- Are curious. They ask questions in order to accurately assess and appropriately address a situation: Why is this happening? What factors are underlying the issue? How can we solve it?
- Make powerful declarations: This is what I expect. This is what we’re going to do. This is how the process will unfold.
- Aren’t bullies or bossy; they simply know when and how to exercise their authority.
- Model executive courage with a willingness to be on the receiving end of feedback. In fact, they welcome the insights — positive, negative or neutral. By walking the talk, they encourage others to act, communicate and trust courageously.
Businesses operate on trust.
Companies are in the business of making, managing and keeping promises: Services, processes and products will be delivered on time and in line with expectations.
“One of the most courageous things a leader can do is to prudently lend trust to others,” Jody says. “The inability to let go — to ease up on control, to delegate, to be open to input — hinders leadership capacity. That can be hard for some executives, particularly micromanagers who think that they can do x, y or z better than anyone else.”
Executive courage involves trust that when you give someone stretch goals, they’ll meet them. You aren’t threatened by others’ success; rather, you encourage it.
The most successful leaders trust not until they’ve been hurt, but trust still — even after they’ve been hurt.
A PERSONAL STORY OF COURAGE: FACING ONE OF MY GREATEST FEARS
My formative years were full of challenges. From an early age, I learned to conquer fear, build strength and develop self-confidence.
It takes a lot to rattle me; I can count, on one hand, the things that do.
Heights used to be among them — and, to be honest, they are still a challenge for me, but to a lesser degree.
Many years ago, I traveled to Maui. I was hiking along a picturesque trail when we came upon a ledge. A small ledge. With a wide-open space below it.
Stopping in my tracks, I became aware of someone hyperventilating. It was me. This was visceral fear. My body overrode any rational conversation my mind was attempting to have.
And so I continued on the hike — in the other direction. When I returned to the hotel that evening, it dawned on me: This fear of heights is limiting. It’s time to meet it, head on.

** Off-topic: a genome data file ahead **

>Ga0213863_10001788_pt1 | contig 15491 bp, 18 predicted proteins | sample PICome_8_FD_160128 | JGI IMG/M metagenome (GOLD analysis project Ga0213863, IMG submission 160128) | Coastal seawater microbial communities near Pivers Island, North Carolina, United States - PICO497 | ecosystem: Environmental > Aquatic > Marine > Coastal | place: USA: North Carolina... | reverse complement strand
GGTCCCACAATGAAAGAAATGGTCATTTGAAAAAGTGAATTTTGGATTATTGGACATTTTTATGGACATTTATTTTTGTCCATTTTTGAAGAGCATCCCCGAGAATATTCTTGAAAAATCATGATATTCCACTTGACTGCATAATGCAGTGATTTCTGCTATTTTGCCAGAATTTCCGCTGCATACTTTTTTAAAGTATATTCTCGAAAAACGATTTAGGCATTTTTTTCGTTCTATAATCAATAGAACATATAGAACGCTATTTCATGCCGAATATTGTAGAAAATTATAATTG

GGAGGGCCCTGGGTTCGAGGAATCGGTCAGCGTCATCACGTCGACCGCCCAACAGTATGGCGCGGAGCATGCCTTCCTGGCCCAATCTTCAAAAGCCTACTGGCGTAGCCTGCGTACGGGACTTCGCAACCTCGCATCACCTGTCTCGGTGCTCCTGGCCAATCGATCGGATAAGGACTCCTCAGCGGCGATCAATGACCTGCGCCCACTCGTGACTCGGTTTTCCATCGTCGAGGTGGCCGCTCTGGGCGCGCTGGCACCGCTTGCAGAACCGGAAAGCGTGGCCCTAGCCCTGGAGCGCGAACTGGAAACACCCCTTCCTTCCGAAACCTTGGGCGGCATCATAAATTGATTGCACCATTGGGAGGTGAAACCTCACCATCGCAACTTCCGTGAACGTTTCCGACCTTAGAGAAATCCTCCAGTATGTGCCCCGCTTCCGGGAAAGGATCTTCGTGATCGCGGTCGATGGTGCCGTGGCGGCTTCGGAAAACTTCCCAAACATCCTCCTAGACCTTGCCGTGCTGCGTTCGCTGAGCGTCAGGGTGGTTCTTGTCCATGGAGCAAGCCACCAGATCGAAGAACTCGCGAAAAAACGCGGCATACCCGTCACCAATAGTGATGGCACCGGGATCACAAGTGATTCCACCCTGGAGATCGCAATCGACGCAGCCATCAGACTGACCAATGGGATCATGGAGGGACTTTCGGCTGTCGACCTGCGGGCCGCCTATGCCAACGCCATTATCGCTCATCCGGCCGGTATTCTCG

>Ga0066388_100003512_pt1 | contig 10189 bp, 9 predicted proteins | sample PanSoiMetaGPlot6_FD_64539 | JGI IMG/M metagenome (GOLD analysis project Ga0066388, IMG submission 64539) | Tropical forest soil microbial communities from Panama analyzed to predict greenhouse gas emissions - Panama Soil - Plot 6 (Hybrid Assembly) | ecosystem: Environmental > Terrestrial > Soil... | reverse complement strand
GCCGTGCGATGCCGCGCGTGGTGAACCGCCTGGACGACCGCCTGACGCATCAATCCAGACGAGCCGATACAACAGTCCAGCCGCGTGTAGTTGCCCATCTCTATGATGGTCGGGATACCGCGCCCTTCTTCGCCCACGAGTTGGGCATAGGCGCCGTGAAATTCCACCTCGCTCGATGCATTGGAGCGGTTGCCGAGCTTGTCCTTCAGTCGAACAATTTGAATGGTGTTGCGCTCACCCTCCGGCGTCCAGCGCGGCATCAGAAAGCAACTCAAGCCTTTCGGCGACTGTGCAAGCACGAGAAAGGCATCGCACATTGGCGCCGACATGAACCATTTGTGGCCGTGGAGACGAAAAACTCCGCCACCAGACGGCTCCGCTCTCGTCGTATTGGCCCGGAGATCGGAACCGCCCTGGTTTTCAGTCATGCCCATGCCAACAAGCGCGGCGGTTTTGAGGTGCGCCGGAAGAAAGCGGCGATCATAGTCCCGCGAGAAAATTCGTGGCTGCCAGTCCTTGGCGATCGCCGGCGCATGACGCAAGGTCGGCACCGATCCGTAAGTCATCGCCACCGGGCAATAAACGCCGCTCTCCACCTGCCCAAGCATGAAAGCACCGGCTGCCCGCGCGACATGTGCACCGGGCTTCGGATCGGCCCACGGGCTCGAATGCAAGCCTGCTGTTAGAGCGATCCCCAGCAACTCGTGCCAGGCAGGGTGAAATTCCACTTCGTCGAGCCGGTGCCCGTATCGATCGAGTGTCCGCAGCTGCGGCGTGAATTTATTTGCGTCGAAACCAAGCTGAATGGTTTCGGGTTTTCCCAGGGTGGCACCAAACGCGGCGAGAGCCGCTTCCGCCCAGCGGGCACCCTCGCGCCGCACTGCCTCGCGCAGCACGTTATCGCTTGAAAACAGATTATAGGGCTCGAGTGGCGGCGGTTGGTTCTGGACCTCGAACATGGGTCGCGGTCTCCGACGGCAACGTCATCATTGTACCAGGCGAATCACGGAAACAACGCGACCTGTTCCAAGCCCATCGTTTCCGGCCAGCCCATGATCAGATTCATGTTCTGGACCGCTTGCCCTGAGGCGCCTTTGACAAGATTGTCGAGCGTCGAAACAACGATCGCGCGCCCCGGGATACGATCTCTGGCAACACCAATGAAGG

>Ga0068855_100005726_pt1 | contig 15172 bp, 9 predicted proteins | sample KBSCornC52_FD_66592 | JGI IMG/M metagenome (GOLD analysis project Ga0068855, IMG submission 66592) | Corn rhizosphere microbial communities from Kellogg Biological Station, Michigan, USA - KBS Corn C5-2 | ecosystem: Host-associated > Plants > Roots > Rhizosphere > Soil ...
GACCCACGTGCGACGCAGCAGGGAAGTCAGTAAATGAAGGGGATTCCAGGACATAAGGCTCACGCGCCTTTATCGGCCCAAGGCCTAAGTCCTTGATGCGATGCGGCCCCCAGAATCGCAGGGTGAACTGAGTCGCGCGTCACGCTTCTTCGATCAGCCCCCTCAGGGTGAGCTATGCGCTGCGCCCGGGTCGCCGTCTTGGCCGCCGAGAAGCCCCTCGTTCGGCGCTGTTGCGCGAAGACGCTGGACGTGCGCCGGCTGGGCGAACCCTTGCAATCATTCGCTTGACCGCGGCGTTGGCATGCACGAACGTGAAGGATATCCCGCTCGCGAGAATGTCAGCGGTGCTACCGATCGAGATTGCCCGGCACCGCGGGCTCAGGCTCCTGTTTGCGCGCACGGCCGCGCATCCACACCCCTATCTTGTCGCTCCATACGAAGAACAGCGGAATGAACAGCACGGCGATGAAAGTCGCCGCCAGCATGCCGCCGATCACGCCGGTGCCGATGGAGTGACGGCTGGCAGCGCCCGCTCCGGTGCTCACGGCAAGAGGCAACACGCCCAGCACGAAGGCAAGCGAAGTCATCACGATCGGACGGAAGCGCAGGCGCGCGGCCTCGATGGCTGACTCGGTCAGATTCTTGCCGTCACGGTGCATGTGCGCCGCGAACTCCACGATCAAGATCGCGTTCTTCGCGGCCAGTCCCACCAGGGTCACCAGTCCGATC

Mustering a new level of courage, the next morning I signed up for a telephone pole ropes challenge — emphasis on “challenge.” The course consisted of climbing up a several-stories-high telephone pole, standing on the top of the pole and then jumping off to grab a trapeze-like rope several feet out in the abyss. Missing the rope meant hurling down a 30-foot drop.
“I’m going to do this,” I declared, both to myself and to my patient guide, Ned. But I couldn’t do it. I couldn’t bring myself to climb the pole. Still gathering my courage, I let the person behind me go first. And then the person behind her.
In an effort to ease my nerves, Ned starting making small talk. He asked me what I did for a living.
“I’m an executive coach,” I answered.
The minute I uttered the words, it hit me: I ask my clients to take action, engage in crucial conversations and evoke bold changes that terrify them. And there I was, in a situation that terrified me.
At that moment, the thought of being a hypocrite was more off-putting to me than my fear. I knew what I needed to do. And I knew that, somewhere within, I had the courage to do it.
And so I did it. Knees knocking, I climbed the pole, took the leap (figuratively and literally) and missed the trapeze, hurling down to the earth — terrified. It was one of the most frightening moments of my life. It was also one of the most exhilarating.
No, I didn’t want to do it again. On my subsequent trips to Hawaii, I’ve stayed on solid ground. But when I hike, I panic less when I see a ledge. Instead, I am able to approach it — albeit cautiously — and to appreciate the view.
In leadership, as in life, making easy decisions generally doesn’t move the needle — making the tough ones does.
Executive courage allows you to push through the fear — to stand on the cliff where you think your capabilities end — in the face of difficulty. Trust that the safety harnesses will catch you if you slip.
Allow courage to support you as you ascend to new heights of performance, impact and influence.